Vail, Rachel. Piggy Bunny. Illustrations by Jeremy Tankard. New York: Feiwel and Friends, 2012. Ages 2 and up.

Just in time for Easter comes Rachel Vail's funny and whimsical Piggy Bunny!

I have to admit it: In my pre-reading, I found the premise of this book a little silly. Liam the piglet didn't want to be a pig when he grew up. Instead, he wanted to be the Easter Bunny. The Easter Bunny?! But what an adult will find silly and hard to believe, a preschooler will find raucously funny, as evidenced in my five year-old, who started to bounce and laugh uncontrollably. Liam is one of those characters that we readers of picture books adore: he's a little out-of-sorts. He wants to do his own thing in a world where everybody pressures him to conform. He's the one who marches to the tune of his own music. And that is something with which some children not only resonate, but need to hear more about. 
Liam wants to be the Easter Bunny so bad that he practices hopping, enjoying salad (not easy for a pig!), and delivering eggs. He falls down, finds salad unappealing, and drops his eggs. To their credit,Liam's parents say the right things: "You are perfect just exactly the way you are," but their actions tell him: be just like everybody else. Pigs can't be Easter Bunnies. When Liam, heartbroken, wonders: what if they were right?" and begins to lose faith, his parents step in and order a bunny suit off the internet. (That last detail was rather shocking. Sure, we live in a world where we order costumes ready-made, but I suppose in the world of picture books, one still expects a kindly granny to sew one up in a jiffy.) Once the costume arrives, Liam puts it on, and looks in the mirror: "looking back at him, was Liam, the Easter Bunny."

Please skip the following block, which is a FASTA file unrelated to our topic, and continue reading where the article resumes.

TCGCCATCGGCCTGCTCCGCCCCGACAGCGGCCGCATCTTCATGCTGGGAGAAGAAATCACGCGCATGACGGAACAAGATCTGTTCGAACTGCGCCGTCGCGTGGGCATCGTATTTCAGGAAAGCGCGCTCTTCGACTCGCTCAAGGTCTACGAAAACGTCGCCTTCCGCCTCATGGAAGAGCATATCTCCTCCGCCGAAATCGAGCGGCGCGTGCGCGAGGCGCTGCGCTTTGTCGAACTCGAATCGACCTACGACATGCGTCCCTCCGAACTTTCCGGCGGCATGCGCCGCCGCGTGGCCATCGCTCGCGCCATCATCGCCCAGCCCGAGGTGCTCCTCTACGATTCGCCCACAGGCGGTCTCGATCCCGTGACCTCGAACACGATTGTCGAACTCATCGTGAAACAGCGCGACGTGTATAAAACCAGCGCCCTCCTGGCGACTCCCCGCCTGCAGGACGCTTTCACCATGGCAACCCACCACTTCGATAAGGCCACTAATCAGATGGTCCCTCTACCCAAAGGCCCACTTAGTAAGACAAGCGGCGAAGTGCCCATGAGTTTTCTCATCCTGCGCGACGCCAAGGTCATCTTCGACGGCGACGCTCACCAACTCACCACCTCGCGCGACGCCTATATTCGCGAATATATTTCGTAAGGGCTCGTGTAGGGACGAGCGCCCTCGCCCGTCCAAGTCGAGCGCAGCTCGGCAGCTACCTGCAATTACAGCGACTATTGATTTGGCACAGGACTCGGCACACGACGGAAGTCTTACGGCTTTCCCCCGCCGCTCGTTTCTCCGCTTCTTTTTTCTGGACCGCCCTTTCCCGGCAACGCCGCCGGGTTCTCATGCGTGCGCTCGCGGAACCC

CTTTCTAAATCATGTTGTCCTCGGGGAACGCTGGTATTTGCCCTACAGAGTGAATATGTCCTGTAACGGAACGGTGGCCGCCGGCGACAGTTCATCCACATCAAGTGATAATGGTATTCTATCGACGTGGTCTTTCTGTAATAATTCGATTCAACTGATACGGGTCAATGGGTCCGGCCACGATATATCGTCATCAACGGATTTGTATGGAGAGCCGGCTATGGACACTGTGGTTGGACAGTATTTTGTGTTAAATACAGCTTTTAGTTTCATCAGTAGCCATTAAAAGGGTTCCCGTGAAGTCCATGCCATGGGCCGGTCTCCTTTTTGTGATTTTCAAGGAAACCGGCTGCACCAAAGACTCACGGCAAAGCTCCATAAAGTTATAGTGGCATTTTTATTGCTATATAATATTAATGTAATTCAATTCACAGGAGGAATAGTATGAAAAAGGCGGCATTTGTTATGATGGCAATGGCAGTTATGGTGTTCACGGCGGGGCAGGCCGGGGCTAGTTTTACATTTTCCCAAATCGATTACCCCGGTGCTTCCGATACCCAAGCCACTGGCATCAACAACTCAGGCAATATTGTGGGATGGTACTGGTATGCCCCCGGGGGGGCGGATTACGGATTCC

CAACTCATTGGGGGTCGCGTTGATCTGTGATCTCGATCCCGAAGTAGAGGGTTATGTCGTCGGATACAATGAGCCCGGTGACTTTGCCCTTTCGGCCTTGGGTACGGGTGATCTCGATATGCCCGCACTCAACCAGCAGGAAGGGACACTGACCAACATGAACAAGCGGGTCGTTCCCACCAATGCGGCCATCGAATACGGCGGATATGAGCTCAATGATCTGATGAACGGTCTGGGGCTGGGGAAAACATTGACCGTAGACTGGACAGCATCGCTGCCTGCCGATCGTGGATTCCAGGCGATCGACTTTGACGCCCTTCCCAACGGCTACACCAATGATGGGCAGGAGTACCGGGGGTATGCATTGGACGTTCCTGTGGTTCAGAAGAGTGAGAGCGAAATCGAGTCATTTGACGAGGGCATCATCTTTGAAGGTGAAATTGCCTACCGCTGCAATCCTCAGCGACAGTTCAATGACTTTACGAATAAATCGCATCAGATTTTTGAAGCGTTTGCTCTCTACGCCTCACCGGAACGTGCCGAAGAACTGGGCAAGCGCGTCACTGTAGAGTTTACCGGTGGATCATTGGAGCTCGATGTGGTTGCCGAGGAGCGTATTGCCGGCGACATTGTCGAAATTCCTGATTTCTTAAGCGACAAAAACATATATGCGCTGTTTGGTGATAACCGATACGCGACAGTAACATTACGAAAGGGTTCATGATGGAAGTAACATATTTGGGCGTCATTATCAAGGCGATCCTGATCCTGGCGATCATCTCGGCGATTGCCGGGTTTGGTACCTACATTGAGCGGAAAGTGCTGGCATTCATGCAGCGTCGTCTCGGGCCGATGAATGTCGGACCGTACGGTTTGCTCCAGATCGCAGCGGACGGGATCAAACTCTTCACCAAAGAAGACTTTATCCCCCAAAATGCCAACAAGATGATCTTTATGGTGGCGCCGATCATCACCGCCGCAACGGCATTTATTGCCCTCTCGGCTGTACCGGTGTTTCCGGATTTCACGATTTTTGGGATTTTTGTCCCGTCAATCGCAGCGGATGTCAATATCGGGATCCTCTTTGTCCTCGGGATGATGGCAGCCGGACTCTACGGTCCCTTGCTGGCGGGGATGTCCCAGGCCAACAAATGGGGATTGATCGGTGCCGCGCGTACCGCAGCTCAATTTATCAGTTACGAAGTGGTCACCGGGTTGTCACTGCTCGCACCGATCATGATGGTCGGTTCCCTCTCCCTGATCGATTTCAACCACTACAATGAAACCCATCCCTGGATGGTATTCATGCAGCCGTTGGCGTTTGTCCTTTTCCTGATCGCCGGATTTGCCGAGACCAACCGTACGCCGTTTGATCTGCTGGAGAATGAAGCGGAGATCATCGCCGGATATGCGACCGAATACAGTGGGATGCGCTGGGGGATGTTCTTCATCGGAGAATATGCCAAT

I have to say that the illustrations where Liam imagines himself to be the Easter Bunny are the funniest. Not only that, they show us the power of a young person's imagination to believe fully that they can be anything. By the end of the book, Liam is a happy Easter Bunny, and "everybody believed in him." It's a great message to send to parents and children about just being yourself. When children have parents and adults to believe, they really can do anything. 

Monday, April 2, 2012


Just found this:

By Bianca Schulze, The Children’s Book Review
Published: March 31, 2012
Piggy Bunny
By Rachel Vail; Illustrated by Jeremy Tankard
Ever had aspirations to be someone or something other than who or what you are? The piggy in this book, Liam, wants to be a bunny—the Easter bunny, to be exact. He’s willing to put in the hard work, even if it means eating salad. Nobody in his family, except for his grandma, believes he can become the Easter bunny, but Liam remains focused and with his can-do-attitude and support from grandma he makes his dream come true. Jeremy Tankard’s ink and digital media artwork are the icing on the cake (or the foil wrapper on the Easter egg, if I may) adding emotion to the story through little piggy faces and bodies. Liam is adorable and so is this story. (Ages 4-6. Publisher: Feiwel and Friends)

And this:
my tortoise, Lightning, admiring himself in the mirror

And also the three pounds I'd managed to lose. I am NOT blaming my friend Lauren and the ridiculously delicious bread, muffins, and blondies she foisted upon me this weekend. Well, maybe a little. Or maybe my scale is broken.
Also I brought in my car to be fixed. It has almost $300 worth of a broken wire, which is why there's no heat or AC. Oh, well. At least it's fixable. Too bad Mr. Mandarano didn't let me take auto mechanics as an elective in high school. Why didn't he? "Because you are a GIRL," he said.
Times have changed, though, right? RIGHT? 
Well, I hope so. Now, on to writing. How's your Monday going?